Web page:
Cutting out the middle-manager is a growing trend as companies around the world consolidate their operations. Job seekers must adopt flexible skills and attitudes to find work. Illustration: iStock
Cutting out the middle-manager is a growing trend as companies around the world consolidate their operations. Job seekers must adopt flexible skills and attitudes to find work. Illustration: iStock

These days, mid-level management jobs are disappearing as organizations streamline and flatten their hierarchies. There are fewer top-level jobs because companies are consolidating, and people are less likely to jump to new positions these days leaving vacancies.

The cause and impact of this global sea change are detailed by Lynda Gratton who wrote “The end of the middle manager“, a 2011 column in the Harvard Business Review. Against the post-“Y2k millennium bug” and the crash of the first “dot-com” era, her ominous piece may not have resonated in Singapore. However, just a few years later, when the global economy has become much more complex, Gratton’s perspective gained authority when a Straits Times piece titled “Highly trained, middle-aged and out of work” hit home in Singapore.

The same perspective echoed in Europe. In a piece on titled “The end of middle management?” Sydney Finkelstein mentioned two transformative factors: The erosion of roles by computers, and the changing millennial workforce. The age of diminishing middle management has arrived, and the jobs that have vanished may never return.

Can people adapt and transform?

The government of Singapore is launching programs to tackle these challenges. Middle management is a large component of the city-state, and any eventual job transition from middle management will not be easy and may be painful. The SkillsFuture initiative, first articulated by Tharman Shanmugaratnam, deputy prime minister, was focused on this transition in the working world, and how continuous learning must become a guiding principle.

Being on the road often due to my work, cafes are like a second home where I can do creative work, read a book, or catch a quick bite. Invariably, I overhear conversations between other cafe patrons. During a recent cafe moment, a middle-aged lady and a foreign gentleman exchanged pleasantries. They appeared to be colleagues — presumably, the gentleman was her manager in a prior job. The lady had been without work for months and had sent out many job applications. She confided to her friend that although she was offered several middle-management jobs, she turned them down because:

  • It involved doing the work of several people;
  • There was regional travel, and;
  • The workload would prevent her from attending graduate school.

If I were in this lady’s shoes, I would grab any job that came my way. I have first-hand experience about the difficulty of finding a job, having gone through the economic downturn in the 1980s. I applied for every conceivable job you can imagine — couriers, trainee teppanyaki chefs, clerks, and sales. I eventually found a laboratory-technician job with Sisir (Singapore Institute of Standards and Industrial Research), the precursor to the government-led SPRING Singapore. I was elated.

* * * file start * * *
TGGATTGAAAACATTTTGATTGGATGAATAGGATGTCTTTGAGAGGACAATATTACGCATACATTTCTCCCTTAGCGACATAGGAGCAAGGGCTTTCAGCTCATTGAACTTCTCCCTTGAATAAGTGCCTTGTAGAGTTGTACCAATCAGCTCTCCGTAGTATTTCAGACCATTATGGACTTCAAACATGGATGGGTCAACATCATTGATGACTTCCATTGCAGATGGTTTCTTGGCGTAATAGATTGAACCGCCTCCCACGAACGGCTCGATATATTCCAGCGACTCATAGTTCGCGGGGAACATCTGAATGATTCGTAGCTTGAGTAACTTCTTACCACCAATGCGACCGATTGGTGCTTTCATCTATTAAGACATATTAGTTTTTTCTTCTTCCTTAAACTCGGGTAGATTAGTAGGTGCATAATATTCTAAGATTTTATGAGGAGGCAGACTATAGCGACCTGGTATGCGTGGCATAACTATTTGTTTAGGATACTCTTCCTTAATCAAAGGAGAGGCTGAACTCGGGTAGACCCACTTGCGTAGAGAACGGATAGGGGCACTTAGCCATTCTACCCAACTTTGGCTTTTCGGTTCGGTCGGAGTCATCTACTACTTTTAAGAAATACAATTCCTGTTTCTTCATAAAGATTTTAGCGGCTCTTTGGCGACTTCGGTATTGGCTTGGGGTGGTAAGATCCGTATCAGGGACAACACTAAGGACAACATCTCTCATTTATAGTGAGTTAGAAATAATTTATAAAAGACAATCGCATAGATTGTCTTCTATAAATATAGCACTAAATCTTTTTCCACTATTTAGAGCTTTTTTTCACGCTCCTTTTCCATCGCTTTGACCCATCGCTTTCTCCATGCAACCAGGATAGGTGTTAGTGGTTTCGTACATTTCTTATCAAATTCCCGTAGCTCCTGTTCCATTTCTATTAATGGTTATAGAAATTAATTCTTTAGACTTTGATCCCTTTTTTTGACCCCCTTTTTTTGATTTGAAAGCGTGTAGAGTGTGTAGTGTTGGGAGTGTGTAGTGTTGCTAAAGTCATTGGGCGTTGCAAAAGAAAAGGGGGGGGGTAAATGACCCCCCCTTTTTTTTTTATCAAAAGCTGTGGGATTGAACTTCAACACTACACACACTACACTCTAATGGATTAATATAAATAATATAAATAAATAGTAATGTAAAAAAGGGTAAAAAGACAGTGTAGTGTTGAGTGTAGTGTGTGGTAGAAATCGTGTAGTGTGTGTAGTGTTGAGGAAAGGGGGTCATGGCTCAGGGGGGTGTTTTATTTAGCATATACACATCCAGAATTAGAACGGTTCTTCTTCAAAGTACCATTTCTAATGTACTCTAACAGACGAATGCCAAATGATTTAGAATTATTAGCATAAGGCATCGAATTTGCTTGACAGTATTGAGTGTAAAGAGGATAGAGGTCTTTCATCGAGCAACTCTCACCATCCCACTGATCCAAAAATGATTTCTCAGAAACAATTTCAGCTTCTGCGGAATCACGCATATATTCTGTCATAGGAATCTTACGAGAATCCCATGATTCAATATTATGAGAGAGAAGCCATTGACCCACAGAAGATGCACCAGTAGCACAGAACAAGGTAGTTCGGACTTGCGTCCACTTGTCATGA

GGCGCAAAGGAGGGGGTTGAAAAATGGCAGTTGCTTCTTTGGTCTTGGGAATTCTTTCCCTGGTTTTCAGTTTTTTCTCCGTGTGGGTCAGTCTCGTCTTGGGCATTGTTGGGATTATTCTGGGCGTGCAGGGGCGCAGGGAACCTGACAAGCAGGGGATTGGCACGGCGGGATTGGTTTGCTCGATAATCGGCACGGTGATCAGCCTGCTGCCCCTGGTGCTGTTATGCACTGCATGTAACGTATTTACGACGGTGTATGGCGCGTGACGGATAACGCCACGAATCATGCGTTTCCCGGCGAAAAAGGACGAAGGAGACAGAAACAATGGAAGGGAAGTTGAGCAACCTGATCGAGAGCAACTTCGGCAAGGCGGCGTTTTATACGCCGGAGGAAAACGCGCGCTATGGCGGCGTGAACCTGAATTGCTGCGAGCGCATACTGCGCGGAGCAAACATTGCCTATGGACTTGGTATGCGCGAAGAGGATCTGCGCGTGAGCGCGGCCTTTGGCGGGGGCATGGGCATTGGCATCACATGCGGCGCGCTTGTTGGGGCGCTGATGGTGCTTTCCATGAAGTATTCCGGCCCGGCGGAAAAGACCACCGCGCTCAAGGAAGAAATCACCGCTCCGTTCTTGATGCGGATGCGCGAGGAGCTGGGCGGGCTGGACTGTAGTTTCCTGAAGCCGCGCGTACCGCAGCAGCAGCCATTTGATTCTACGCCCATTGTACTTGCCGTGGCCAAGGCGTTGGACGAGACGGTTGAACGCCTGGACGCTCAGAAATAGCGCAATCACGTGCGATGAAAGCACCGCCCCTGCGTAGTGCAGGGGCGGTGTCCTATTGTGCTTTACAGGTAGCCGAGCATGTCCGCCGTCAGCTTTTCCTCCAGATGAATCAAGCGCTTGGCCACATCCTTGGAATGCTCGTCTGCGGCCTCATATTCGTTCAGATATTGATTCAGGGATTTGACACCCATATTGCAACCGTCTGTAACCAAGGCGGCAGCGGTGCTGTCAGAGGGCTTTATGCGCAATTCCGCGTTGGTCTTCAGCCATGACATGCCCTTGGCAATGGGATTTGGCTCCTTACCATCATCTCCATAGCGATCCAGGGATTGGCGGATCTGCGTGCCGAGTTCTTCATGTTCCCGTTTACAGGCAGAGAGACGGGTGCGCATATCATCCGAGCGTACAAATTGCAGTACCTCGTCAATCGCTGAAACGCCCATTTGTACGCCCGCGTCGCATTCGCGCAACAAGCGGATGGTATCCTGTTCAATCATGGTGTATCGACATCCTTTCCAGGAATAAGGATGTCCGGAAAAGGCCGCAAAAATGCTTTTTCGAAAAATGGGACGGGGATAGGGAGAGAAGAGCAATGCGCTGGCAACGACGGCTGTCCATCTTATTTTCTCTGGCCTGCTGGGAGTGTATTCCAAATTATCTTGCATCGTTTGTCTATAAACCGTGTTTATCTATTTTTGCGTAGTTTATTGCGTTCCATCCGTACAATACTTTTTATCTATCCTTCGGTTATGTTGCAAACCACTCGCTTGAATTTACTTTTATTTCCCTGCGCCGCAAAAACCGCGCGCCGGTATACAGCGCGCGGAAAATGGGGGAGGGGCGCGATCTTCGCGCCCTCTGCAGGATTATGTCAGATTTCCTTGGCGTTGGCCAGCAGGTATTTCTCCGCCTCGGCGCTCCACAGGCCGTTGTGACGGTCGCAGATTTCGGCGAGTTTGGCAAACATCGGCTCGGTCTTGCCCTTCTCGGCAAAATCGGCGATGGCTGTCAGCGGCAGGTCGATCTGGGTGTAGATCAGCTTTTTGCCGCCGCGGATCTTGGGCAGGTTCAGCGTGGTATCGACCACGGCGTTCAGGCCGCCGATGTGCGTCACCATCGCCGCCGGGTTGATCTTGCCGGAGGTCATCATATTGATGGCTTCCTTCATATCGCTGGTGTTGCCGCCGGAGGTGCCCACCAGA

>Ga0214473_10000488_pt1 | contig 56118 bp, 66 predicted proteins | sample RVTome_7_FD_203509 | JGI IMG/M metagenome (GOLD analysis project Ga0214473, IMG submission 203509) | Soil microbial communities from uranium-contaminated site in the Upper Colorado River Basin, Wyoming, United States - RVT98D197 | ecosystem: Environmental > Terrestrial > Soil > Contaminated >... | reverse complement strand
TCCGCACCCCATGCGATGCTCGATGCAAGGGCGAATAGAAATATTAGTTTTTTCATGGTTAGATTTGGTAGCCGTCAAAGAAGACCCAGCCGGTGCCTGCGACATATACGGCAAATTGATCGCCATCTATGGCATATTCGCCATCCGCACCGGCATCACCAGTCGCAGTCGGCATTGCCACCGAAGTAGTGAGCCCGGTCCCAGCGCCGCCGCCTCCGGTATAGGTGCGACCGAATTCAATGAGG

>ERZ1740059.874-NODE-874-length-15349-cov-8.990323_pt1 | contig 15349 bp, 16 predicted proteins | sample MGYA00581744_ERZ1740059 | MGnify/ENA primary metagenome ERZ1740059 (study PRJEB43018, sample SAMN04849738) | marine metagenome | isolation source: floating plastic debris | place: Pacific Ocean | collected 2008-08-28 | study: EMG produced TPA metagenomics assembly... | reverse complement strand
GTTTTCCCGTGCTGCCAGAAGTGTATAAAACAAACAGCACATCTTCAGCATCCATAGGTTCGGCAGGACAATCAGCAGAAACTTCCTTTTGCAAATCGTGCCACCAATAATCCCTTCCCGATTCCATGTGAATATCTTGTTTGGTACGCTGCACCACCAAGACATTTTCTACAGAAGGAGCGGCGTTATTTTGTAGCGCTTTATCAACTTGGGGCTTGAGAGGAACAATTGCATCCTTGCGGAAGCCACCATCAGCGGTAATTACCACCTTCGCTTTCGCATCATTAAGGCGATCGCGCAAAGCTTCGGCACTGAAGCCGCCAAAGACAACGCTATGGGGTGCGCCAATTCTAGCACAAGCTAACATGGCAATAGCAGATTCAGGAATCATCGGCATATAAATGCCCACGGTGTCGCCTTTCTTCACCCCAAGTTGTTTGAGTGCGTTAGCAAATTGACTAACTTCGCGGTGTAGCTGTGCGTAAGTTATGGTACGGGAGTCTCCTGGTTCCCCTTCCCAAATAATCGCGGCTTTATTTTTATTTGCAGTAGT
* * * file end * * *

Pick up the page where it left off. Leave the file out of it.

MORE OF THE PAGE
The economy and employers are kings

The global economy is struggling and is unlikely to recover holistically in the foreseeable future. There are many contributing factors negatively affecting the economy. For smaller, developing economies these factors will cause even more challenges in the job market. Consolidation means jobs are disappearing, and attrition and retrenchment will become increasingly common. Whenever a person leaves, his job may very likely be taken over by remaining employees.

And salaries will never return to that exponential growth rate that it enjoyed 10 or 20 years ago. The golden age of the baby boomer when remuneration grew at double-digit rates or more, with fat bonuses year on year, is gone.

‘Gig economy’ and the millennial push

Wake up to the new “gig economy” where fewer long-term jobs exist, thanks to disruptors such as the ride-sharing service Uber. Wages will be based on what value an employee can bring to the table. The old days when you could demand to be paid above your grade — and get it — are over.

Today, employers want to know what you can offer upfront, and then decide if you’re worth it — or worth keeping at all. If you’re dissatisfied, someone else will happily step up and replace you. Conversely, due to the “gig economy” paradigm, many young people have become agile in their hunt for work. They are often willing to start at the bottom, willing to try new responsibilities, willing to learn, willing to work hard. These upstarts are exerting a bottom-up pressure on middle-managers who are sandwiched and pressured from the top, and often squeezed out of jobs altogether.

If you’re in a middle-management job today work as hard as your bosses demand; and yes, that may mean doing work done previously by several people. And be open to travel for work. The world has changed and nostalgia doesn’t put food on the table and a roof over your head. If you have a job, whatever the responsibilities, the multiple roles required, or the terms, be grateful. If you don’t have a job, keep looking, be realistic, and seize every opportunity. AI (artificial intelligence), the next big push after the millennial generation, is already here, waiting to eradicate more jobs.

Seamus Phan

Seamus Phan is a professional speaker, published author, and artist. He straddles between the creative and technology spheres, and has great interest in studying Asian cultures, philosophies, leadership, and branding. On the side, he is an artist specializing in Chinese brush painting.